The middle order consists of dominions, virtues, and powers.  Generally, the middle order uses the light received from the higher hierarchy to rule the lower. Dominions represent the authority of the middle order. Virtues are responsible for the operations of nature, like cycles, seasons, and movement of heavenly bodies. Powers are associated with enforcing and protecting God’s system against evil and are considered warriors.


fall of the rebel angels
The Fall of the Rebel Angels, by Luca Giordano, 1660 – 1665, Source: Wikimedia Commons


The lower order consists of principalities, archangels, and angels. This order of angels implements the instructions from the higher orders of the hierarchy to humanity. The principalities are the princes of this order and are involved with the shift of power among men. The archangels’ task is to communicate the will of the principalities to the angels, though they sometimes deliver messages directly. The last choir is the angels, with guardian angels who protect everyone among them, who are generally messengers. In Protestant circles, the discussion of the hierarchy of angels is much less prominent. Their focus tends to be on matters that can be deduced much more easily from Scripture.


Considering the Hierarchy of Angels

saint michael russian icon
Saint Mikhail Russian icon, 1804, source: Meisterdrucke.uk


Neither the Old Testament, the New Testament, nor the Quran provide a hierarchy of angels. Rather, the information these books provide on types of angels is little — not enough to establish the hierarchy of angels definitively.


It would be easy to challenge existing hierarchies because the categories that delineate them seem to be blurred by biblical evidence. The various views in each of the Abrahamic religions seem to indicate that the proposed hierarchies are based on personal conviction and conjecture rather than on evidence. One example of evidence contradicting the hierarchy would be the archangel Michael.


Designated as an archangel in Jude, he would be from the lower order in the Catholic hierarchy of angels. Satan, on the other hand, is identified as a cherub. Yet, when in battle in Revelation 12, Michael, an angel from the lowest order, leads “his” angels against Satan, an angel from the highest order. Why would an angel of the second lowest rank in the lowest order lead an army of angels in such an important battle when the commander of the opposing army hails from the highest order? According to the hierarchy, Powers are a classification of angels associated with warriors and waging war against evil.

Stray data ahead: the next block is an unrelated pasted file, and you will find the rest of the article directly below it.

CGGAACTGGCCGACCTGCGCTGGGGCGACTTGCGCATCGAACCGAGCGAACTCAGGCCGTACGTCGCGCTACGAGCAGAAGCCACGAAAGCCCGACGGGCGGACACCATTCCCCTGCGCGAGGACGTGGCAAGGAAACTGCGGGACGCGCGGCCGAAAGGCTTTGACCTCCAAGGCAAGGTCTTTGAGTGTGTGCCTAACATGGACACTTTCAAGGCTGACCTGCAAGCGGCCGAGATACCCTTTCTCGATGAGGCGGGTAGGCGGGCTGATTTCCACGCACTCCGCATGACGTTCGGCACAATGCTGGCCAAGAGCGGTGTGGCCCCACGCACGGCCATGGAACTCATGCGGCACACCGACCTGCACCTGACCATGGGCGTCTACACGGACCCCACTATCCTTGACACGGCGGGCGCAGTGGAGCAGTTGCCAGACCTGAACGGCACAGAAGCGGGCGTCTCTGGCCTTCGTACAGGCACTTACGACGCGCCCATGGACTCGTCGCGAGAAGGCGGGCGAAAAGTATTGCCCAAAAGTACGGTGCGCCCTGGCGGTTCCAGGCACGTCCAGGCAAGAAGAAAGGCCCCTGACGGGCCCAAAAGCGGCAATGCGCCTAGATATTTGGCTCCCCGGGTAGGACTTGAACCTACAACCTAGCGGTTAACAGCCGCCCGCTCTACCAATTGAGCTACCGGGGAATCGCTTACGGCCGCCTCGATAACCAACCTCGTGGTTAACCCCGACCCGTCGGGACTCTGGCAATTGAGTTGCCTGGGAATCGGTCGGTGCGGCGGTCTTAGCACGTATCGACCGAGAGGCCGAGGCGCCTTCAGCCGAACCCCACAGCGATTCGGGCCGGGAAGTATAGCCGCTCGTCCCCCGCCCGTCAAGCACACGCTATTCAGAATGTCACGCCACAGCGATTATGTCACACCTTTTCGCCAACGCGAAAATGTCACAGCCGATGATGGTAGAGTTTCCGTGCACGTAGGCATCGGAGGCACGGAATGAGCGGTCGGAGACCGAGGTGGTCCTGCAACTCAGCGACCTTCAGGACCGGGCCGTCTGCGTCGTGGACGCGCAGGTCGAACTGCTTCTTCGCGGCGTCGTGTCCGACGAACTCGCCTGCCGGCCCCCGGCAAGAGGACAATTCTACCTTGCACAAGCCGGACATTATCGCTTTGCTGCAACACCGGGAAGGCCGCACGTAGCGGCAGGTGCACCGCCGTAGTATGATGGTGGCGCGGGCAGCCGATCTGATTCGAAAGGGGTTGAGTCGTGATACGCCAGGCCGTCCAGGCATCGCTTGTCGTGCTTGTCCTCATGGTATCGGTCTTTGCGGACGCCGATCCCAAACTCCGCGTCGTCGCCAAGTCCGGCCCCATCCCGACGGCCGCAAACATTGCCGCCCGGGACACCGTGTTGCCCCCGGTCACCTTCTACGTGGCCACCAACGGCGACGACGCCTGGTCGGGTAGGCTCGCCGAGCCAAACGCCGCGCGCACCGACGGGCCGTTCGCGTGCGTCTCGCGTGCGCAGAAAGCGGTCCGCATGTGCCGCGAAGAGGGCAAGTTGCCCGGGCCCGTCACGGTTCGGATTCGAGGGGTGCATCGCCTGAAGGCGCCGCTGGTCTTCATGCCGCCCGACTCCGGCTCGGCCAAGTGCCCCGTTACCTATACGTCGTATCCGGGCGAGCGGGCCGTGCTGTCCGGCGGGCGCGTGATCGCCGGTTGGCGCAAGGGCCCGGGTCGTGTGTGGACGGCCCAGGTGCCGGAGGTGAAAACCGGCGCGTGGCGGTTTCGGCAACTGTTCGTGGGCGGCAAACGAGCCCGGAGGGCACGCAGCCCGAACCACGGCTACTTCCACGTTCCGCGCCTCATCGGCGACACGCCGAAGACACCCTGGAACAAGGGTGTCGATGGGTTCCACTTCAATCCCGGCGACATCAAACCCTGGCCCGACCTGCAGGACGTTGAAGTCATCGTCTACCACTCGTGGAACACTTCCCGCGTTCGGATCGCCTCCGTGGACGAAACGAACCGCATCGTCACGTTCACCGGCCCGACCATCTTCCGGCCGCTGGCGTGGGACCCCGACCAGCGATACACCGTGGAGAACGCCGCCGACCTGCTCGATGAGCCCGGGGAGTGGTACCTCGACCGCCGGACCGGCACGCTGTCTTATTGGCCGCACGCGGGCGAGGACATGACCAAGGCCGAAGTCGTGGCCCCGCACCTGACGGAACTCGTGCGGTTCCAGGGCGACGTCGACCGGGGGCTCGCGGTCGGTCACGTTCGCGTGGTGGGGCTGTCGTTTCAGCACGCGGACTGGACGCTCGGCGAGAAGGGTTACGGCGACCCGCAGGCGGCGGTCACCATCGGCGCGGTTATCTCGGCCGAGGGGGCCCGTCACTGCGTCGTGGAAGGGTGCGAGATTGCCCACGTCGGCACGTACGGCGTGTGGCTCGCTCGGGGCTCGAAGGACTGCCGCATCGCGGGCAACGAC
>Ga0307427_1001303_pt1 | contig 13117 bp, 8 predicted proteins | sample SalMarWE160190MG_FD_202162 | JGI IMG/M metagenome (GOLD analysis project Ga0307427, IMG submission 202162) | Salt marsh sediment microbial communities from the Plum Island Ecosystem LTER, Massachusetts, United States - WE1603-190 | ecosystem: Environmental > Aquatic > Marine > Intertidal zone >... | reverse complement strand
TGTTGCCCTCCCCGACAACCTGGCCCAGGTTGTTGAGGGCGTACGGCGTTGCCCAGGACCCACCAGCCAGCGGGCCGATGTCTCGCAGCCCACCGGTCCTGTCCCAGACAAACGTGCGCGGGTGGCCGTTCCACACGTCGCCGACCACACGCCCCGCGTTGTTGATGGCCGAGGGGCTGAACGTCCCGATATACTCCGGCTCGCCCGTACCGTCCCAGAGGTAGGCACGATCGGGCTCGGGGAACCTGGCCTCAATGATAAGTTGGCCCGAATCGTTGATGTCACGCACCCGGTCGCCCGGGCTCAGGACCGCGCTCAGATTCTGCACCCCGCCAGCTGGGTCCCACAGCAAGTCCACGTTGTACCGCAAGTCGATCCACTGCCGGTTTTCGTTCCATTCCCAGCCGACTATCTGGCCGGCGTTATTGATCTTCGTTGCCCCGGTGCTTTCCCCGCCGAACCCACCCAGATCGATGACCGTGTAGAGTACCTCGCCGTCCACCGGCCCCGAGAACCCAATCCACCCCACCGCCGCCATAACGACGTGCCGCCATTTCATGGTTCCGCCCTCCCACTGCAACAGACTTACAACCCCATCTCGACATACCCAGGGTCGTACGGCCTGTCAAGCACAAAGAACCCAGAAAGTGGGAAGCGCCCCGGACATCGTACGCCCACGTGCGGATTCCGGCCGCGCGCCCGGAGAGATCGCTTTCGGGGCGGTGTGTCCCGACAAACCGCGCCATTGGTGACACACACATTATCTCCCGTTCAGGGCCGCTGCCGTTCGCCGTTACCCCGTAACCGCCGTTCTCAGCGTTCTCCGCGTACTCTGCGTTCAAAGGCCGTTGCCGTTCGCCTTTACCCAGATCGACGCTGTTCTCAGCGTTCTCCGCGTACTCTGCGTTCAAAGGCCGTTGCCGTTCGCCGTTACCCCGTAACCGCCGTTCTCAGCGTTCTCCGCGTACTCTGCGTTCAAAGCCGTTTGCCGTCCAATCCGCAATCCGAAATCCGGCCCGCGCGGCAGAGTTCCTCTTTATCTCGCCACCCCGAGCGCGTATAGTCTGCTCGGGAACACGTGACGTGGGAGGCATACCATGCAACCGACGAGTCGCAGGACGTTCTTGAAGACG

With the evidence at hand, it is hard, if not impossible, to definitively establish a hierarchy of angels. What is clear is that not all angels have the same function or status. Seraphim and cherubim both have high ranks for ministering in God’s presence and around the throne, but determining status between them presents a challenge. Whether principalities, thrones, virtues, power, might, and dominion are categories of angels is also highly debatable and seems to be opinion more than anything else. Maybe the safest course would be to ask an angel the next time you encounter one…

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By Eben De JagerPhD New Testament, MTh Christian SpiritualityEben is a theologian, presenter, author, and public speaker with more than a decade of experience in Christian apologetics. His fields of interest are the gift of tongues and eschatology, especially the books of Daniel and Revelation. He holds a PhD from North-West University, a MTh (Christian Spirituality) from the University of South Africa, a BA(Hons) in Theology from the University of Johannesburg, and a BA in Theology from the Rand Afrikaans University.